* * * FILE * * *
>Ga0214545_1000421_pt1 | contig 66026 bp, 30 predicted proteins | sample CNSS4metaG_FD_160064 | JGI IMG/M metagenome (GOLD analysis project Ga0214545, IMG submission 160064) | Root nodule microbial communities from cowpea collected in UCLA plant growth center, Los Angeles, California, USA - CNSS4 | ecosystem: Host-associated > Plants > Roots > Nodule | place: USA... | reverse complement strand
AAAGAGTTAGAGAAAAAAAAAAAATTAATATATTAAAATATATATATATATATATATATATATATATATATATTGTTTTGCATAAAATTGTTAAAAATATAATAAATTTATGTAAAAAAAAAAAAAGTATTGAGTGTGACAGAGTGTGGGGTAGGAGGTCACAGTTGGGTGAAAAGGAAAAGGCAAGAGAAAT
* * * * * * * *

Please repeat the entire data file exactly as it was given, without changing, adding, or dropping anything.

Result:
>Ga0214545_1000421_pt1 | contig 66026 bp, 30 predicted proteins | sample CNSS4metaG_FD_160064 | JGI IMG/M metagenome (GOLD analysis project Ga0214545, IMG submission 160064) | Root nodule microbial communities from cowpea collected in UCLA plant growth center, Los Angeles, California, USA - CNSS4 | ecosystem: Host-associated > Plants > Roots > Nodule | place: USA... | reverse complement strand
AAAGAGTTAGAGAAAAAAAAAAAATTAATATATTAAAATATATATATATATATATATATATATATATATATATTGTTTTGCATAAAATTGTTAAAAATATAATAAATTTATGTAAAAAAAAAAAAAGTATTGAGTGTGACAGAGTGTGGGGTAGGAGGTCACAGTTGGGTGAAAAGGAAAAGGCAAGAGAAAT